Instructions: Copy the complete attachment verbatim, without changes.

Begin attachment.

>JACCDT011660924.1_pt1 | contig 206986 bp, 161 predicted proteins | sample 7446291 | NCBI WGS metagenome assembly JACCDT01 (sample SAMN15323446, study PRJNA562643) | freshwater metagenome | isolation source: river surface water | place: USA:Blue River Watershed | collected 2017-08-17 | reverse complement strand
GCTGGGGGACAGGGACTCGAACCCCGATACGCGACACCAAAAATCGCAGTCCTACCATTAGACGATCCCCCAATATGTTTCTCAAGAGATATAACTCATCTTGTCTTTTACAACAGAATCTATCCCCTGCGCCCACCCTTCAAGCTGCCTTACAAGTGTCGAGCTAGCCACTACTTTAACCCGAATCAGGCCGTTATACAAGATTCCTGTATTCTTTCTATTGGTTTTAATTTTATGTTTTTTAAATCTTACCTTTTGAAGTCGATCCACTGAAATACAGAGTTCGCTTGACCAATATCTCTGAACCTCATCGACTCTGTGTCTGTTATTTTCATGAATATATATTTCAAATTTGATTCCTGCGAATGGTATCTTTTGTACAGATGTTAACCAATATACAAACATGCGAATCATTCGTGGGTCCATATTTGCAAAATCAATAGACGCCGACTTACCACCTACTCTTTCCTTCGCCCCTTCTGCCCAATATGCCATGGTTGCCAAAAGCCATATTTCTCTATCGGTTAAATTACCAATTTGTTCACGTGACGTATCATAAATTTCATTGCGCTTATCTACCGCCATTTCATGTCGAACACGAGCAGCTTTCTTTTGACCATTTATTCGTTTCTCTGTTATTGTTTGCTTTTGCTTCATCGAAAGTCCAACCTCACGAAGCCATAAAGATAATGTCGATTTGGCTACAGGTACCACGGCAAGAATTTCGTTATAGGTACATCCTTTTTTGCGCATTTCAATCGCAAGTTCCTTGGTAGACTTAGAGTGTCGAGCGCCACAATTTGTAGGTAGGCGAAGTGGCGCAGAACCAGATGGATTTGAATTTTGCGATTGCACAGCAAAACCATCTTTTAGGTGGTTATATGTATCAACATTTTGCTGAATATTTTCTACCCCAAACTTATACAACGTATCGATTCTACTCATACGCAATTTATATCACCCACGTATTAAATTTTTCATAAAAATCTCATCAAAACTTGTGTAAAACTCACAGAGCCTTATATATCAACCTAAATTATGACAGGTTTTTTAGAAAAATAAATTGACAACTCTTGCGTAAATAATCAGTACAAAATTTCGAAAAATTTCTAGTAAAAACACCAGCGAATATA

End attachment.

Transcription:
>JACCDT011660924.1_pt1 | contig 206986 bp, 161 predicted proteins | sample 7446291 | NCBI WGS metagenome assembly JACCDT01 (sample SAMN15323446, study PRJNA562643) | freshwater metagenome | isolation source: river surface water | place: USA:Blue River Watershed | collected 2017-08-17 | reverse complement strand
GCTGGGGGACAGGGACTCGAACCCCGATACGCGACACCAAAAATCGCAGTCCTACCATTAGACGATCCCCCAATATGTTTCTCAAGAGATATAACTCATCTTGTCTTTTACAACAGAATCTATCCCCTGCGCCCACCCTTCAAGCTGCCTTACAAGTGTCGAGCTAGCCACTACTTTAACCCGAATCAGGCCGTTATACAAGATTCCTGTATTCTTTCTATTGGTTTTAATTTTATGTTTTTTAAATCTTACCTTTTGAAGTCGATCCACTGAAATACAGAGTTCGCTTGACCAATATCTCTGAACCTCATCGACTCTGTGTCTGTTATTTTCATGAATATATATTTCAAATTTGATTCCTGCGAATGGTATCTTTTGTACAGATGTTAACCAATATACAAACATGCGAATCATTCGTGGGTCCATATTTGCAAAATCAATAGACGCCGACTTACCACCTACTCTTTCCTTCGCCCCTTCTGCCCAATATGCCATGGTTGCCAAAAGCCATATTTCTCTATCGGTTAAATTACCAATTTGTTCACGTGACGTATCATAAATTTCATTGCGCTTATCTACCGCCATTTCATGTCGAACACGAGCAGCTTTCTTTTGACCATTTATTCGTTTCTCTGTTATTGTTTGCTTTTGCTTCATCGAAAGTCCAACCTCACGAAGCCATAAAGATAATGTCGATTTGGCTACAGGTACCACGGCAAGAATTTCGTTATAGGTACATCCTTTTTTGCGCATTTCAATCGCAAGTTCCTTGGTAGACTTAGAGTGTCGAGCGCCACAATTTGTAGGTAGGCGAAGTGGCGCAGAACCAGATGGATTTGAATTTTGCGATTGCACAGCAAAACCATCTTTTAGGTGGTTATATGTATCAACATTTTGCTGAATATTTTCTACCCCAAACTTATACAACGTATCGATTCTACTCATACGCAATTTATATCACCCACGTATTAAATTTTTCATAAAAATCTCATCAAAACTTGTGTAAAACTCACAGAGCCTTATATATCAACCTAAATTATGACAGGTTTTTTAGAAAAATAAATTGACAACTCTTGCGTAAATAATCAGTACAAAATTTCGAAAAATTTCTAGTAAAAACACCAGCGAATATA